Introducing your cat to visitors
05 August 2020
How is your cat around strangers that visit your house? Does it purr, rub against their legs and jump on their knee or does it bolt the minute the door goes, hiding under the bed for the duration of the visit?
Making sure your visitors know the least confrontational way of greeting your cat can decrease kitty's anxiety and make the meeting a pleasant experience for all.
If your cat is very nervous of strangers and/or people in general, the most important advice to give to a visitor is to ignore your cat completely. This means no attempt to touch or talk to the cat, so beginning the process of the cat learning that the newcomer is not a threat.
Your visitor can then try offering a treat. Even cats that are generally friendly and confident around people they know can find new people a little unnerving.
To minimise this ask your visitor to sit down before attempting to interact as the visitor being in a lower position is less threatening to a cat. Ensure the visitor avoids direct eye contact with the cat - cats can find this threatening as they use fixed stares between each other in confrontational situations. This can be done by averting the gaze or blinking slowly as cats will slow blink at one another as well as to humans during positive communication.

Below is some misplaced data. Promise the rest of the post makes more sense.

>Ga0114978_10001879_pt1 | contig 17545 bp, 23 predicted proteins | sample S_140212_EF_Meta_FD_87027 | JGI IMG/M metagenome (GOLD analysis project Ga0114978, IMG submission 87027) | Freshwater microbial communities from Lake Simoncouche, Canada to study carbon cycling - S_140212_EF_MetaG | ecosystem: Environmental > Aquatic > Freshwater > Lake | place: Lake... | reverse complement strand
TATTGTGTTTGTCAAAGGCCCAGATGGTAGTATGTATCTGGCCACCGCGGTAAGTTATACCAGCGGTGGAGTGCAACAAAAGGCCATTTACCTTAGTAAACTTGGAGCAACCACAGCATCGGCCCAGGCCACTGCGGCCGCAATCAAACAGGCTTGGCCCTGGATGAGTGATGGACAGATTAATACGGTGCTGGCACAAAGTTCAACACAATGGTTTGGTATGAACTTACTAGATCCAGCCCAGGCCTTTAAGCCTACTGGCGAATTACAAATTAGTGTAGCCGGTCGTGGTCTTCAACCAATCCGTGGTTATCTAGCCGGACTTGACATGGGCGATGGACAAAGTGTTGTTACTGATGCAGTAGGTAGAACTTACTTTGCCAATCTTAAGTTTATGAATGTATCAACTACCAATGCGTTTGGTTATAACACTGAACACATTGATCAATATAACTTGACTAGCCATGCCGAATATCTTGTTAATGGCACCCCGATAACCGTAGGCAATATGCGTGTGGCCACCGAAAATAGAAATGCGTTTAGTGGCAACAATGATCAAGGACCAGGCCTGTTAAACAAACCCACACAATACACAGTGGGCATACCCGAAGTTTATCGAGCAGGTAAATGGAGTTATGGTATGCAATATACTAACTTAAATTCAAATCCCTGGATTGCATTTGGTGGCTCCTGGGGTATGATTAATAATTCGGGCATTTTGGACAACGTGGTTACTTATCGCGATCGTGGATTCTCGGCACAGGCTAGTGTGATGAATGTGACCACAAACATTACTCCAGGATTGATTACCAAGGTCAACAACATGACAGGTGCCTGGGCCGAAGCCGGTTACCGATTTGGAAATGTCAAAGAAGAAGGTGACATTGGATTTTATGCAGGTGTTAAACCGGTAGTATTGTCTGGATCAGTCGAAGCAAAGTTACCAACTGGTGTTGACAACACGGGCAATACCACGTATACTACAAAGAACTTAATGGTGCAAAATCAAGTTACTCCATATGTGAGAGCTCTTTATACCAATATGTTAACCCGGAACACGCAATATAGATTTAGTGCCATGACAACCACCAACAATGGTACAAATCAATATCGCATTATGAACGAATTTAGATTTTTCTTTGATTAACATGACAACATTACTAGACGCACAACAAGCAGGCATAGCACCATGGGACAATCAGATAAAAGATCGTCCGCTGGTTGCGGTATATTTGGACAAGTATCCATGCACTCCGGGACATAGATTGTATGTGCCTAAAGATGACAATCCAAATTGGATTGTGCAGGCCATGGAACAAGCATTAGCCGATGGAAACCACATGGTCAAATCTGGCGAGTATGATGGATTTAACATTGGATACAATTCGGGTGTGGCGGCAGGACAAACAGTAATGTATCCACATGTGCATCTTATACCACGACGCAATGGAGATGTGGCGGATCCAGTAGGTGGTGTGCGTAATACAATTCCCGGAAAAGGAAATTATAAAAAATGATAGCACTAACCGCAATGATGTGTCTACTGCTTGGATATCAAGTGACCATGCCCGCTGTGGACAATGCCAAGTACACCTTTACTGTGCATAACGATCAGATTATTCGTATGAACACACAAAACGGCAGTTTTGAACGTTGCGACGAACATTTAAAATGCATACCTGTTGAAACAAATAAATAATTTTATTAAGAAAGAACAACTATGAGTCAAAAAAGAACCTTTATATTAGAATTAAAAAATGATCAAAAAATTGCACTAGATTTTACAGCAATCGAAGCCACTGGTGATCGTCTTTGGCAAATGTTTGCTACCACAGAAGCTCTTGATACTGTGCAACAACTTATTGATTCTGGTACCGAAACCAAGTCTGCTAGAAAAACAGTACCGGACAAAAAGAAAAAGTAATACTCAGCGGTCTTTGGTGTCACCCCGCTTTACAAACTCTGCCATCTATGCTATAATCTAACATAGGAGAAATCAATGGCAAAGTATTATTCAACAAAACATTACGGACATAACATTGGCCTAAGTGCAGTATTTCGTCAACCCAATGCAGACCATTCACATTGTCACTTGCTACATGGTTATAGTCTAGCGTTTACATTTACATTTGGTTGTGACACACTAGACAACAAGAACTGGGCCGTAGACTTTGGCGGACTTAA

Positioning your body side-on to the cat can also appear less intimidating to it. Try asking your visitor to call the cat's name gently or to mimic the chirrup sound cats use when greeting one another positively ('prrrrrrp'!)
Offering a closed fist or pointing a finger outstretched from the body can allow the cat to investigate the hand safely without having to come to close to the body. Doing this gives the cat the opportunity to sniff and facial rub against the visitor's hand if it wishes to.
If your cat actively seeks physical contact with your visitor by rubbing itself on their body, you can then invite them to touch your cat. Explain to your visitor that as a general rule the best place to touch a cat is on the forehead, above the eyes, on the cheeks behind the whiskers and under the chin.
These areas contain many of the facial scent glands that deposit chemical signals used in communication, and research has shown that cats give more positive responses to being touched in these areas in comparison to other areas of the body.